Formation and Relevance of Platelet Subpopulations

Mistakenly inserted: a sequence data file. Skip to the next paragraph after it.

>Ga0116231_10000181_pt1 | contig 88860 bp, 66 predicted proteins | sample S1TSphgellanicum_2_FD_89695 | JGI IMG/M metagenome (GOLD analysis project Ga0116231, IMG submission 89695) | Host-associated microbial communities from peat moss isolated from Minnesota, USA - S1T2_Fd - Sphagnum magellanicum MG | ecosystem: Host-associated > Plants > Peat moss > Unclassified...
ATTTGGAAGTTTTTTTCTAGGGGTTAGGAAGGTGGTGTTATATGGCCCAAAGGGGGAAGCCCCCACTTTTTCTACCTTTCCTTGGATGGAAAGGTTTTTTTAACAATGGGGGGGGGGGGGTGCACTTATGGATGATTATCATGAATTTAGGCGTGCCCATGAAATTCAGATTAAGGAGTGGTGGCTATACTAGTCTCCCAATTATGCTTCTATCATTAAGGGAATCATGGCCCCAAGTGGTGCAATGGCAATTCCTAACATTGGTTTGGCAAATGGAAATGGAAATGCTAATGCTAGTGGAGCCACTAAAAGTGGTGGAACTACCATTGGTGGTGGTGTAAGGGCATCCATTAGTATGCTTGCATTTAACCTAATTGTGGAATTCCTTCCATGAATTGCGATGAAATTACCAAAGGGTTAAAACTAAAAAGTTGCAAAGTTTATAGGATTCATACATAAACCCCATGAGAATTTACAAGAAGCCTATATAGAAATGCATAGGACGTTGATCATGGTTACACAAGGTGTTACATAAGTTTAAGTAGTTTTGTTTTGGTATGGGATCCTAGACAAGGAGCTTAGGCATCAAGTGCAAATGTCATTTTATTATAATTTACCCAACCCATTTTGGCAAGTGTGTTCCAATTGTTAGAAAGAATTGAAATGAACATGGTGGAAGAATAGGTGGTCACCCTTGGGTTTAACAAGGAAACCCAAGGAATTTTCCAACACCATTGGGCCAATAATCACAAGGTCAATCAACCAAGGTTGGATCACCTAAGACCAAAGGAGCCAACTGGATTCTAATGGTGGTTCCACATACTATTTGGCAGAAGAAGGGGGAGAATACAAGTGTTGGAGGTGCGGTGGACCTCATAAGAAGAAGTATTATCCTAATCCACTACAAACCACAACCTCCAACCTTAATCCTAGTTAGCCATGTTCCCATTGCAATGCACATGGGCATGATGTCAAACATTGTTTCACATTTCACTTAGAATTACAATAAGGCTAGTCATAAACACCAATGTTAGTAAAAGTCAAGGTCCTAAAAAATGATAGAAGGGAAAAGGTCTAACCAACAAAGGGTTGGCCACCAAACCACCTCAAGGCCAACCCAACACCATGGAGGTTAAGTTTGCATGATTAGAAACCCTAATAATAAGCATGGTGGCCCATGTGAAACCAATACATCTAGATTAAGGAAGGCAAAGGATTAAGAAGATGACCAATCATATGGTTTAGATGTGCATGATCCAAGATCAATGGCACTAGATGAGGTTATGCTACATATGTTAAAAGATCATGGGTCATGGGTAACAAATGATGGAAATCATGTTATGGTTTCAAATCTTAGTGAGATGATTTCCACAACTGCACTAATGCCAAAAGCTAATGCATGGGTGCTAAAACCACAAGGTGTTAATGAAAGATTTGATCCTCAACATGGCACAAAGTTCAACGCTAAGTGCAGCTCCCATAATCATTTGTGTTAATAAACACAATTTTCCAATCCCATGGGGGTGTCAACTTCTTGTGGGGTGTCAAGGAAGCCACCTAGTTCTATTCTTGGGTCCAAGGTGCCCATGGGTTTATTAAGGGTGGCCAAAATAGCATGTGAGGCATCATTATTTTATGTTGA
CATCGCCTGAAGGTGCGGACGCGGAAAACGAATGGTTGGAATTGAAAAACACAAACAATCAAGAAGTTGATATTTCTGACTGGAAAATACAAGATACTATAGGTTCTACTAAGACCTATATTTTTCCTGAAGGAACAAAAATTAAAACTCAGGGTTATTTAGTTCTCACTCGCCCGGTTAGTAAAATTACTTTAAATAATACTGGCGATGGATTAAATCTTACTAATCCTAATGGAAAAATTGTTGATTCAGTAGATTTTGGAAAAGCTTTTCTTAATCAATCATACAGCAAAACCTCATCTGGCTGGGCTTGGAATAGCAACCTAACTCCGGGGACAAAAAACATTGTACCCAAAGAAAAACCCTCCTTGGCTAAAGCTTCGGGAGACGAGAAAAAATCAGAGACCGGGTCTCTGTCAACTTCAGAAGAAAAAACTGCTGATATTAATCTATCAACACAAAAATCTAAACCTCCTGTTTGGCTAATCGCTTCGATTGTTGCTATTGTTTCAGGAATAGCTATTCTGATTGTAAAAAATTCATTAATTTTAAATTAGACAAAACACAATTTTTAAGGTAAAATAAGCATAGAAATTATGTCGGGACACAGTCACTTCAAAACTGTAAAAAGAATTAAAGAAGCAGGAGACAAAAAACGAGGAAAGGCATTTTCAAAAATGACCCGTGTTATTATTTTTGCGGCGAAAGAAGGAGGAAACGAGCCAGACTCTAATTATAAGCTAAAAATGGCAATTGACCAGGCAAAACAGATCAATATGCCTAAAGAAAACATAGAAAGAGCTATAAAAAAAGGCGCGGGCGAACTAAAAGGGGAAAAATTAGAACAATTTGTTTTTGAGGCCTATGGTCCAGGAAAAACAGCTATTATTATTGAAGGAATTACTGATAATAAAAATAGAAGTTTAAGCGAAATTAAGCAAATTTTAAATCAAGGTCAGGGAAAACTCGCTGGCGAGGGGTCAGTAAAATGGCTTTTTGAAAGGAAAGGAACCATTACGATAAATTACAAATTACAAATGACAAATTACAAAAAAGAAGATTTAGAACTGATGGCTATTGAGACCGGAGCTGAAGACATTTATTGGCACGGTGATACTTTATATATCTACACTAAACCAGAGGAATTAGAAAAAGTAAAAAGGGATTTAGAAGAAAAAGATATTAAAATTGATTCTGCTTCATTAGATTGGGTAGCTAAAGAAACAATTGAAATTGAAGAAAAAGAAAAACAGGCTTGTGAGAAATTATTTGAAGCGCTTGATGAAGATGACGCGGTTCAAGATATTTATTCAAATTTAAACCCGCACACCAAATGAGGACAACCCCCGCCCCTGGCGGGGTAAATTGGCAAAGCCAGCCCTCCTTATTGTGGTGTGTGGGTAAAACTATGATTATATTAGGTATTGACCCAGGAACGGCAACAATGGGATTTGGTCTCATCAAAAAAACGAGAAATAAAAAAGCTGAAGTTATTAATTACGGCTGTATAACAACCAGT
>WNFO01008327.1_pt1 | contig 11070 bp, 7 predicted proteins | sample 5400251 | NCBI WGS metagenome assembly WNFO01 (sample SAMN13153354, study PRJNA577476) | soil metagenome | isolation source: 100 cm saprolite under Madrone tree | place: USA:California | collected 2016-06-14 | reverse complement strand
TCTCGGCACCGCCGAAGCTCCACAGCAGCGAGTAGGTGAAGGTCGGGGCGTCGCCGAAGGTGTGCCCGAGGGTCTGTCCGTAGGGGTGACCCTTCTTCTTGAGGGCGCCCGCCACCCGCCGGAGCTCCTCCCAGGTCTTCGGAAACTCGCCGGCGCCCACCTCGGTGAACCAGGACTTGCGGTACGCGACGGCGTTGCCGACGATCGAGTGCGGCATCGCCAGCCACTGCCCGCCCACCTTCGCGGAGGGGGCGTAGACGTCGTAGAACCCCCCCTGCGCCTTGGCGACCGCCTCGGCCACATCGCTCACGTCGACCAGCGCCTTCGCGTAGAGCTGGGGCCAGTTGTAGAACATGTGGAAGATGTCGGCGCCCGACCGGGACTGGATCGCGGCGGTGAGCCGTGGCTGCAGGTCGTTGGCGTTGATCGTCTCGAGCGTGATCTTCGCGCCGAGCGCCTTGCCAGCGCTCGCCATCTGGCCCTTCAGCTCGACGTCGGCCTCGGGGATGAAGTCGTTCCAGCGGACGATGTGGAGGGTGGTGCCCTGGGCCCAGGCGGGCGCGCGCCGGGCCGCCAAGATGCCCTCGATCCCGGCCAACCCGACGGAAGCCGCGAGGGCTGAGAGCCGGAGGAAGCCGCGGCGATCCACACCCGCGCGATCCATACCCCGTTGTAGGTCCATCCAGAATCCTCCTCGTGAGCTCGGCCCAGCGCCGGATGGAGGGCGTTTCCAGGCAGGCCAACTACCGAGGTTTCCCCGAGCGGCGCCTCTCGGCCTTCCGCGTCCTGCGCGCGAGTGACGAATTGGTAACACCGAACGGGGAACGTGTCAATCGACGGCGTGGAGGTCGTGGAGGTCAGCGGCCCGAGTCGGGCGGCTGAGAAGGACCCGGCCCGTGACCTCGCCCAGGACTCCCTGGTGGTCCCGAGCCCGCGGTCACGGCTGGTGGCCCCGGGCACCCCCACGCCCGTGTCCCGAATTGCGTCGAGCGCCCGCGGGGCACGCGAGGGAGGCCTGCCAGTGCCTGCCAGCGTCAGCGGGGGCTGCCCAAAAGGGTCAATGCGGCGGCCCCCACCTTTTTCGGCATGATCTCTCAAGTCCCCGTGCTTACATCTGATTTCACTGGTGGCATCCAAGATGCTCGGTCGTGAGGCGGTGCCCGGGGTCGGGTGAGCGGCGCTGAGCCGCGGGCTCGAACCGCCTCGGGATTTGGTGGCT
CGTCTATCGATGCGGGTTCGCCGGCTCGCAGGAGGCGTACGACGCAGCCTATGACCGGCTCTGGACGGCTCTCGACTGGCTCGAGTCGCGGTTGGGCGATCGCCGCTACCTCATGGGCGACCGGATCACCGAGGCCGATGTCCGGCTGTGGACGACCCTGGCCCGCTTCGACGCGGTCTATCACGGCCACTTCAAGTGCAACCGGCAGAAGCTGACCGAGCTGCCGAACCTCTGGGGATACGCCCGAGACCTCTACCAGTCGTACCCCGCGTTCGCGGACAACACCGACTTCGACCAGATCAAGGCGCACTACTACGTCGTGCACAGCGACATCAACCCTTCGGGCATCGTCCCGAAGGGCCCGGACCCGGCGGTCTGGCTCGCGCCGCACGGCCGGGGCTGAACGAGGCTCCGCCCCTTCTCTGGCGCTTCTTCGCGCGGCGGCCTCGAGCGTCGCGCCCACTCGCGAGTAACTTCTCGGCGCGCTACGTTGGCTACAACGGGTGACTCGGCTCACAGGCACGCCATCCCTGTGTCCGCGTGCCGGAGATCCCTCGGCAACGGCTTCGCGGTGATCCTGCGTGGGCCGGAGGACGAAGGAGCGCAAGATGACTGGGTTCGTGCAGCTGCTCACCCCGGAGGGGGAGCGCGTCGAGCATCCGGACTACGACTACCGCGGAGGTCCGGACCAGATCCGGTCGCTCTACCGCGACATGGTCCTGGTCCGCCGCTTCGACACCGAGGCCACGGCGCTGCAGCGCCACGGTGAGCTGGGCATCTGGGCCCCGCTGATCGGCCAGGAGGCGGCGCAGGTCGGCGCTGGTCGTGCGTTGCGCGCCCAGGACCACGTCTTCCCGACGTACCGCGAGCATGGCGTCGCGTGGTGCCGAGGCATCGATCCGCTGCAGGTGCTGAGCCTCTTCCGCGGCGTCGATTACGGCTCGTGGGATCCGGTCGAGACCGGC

Abstract: Platelets are important players in the hemostatic system, acting as guardians of vessel integrity. When they come across a breach in the vessel wall, they quickly adhere to the damaged surface, secrete activating and adhesive compounds from their secretory granules, recruit additional platelets into a growing platelet plug and support the action of the coagulation system. In the past decades, it has become clear that platelets form functionally different platelet subpopulations. The aggregatory platelets build the platelet plug, whereas the procoagulant subpopulation support and direct the actions of the coagulation system. The aim of this thesis was to examine the formation and features of the different platelet subpopulations, and elucidate their respective roles in hemostasis.Platelet lysosomal secretion is not well characterized. In Paper I, we found that lysosomal secretion, detected as LAMP-1 surface exposure, occur upon potent platelet stimulation including secondary activation by ADP. This is regulated by the endothelial platelet inhibitors nitric oxide and prostacyclin. As observed in Paper II, lysosomal secretion might also be of clinical relevance as a quality indicator for platelet concentrates used for transfusion, an area were quality control may become increasingly important in the future. Among several evaluated platelet activation markers, platelet LAMP-1 exposure and the ability to form procoagulant platelets may be useful as novel indicators of platelet responsiveness. Moreover, the ability to form procoagulant platelets varies extensively between individuals, something we established in Paper III. Here we also present a novel flow cytometry protocol enabling the simultaneous investigation of 6 different platelet activation markers. Using this protocol we investigate the formation of procoagulant platelets and reveal that only a subpopulation of platelets may become procoagulant. Further we show that this is dependent on the agonist stimulation applied. Finally in Paper IV, we explore the influence of the procoagulant platelet subpopulation on different aspects of hemostasis. While platelet aggregation was not affected, the fraction of procoagulant platelets was found to strongly correlate to peak thrombin generation, and to be associated with plasma cholesterol levels.In conclusion, this thesis presents evidence for the use of LAMP-1 surface exposure and the formation of a procoagulant platelet subpopulation as potential indicators of platelet activation potential. The formation of procoagulant platelets varies extensively between individuals, influence hemostasis and is associated with the known risk factor cholesterol. Thus, the formation of a procoagulant platelet subpopulation may be a candidate biomarker for cardiovascular disease, to be explored in the future.

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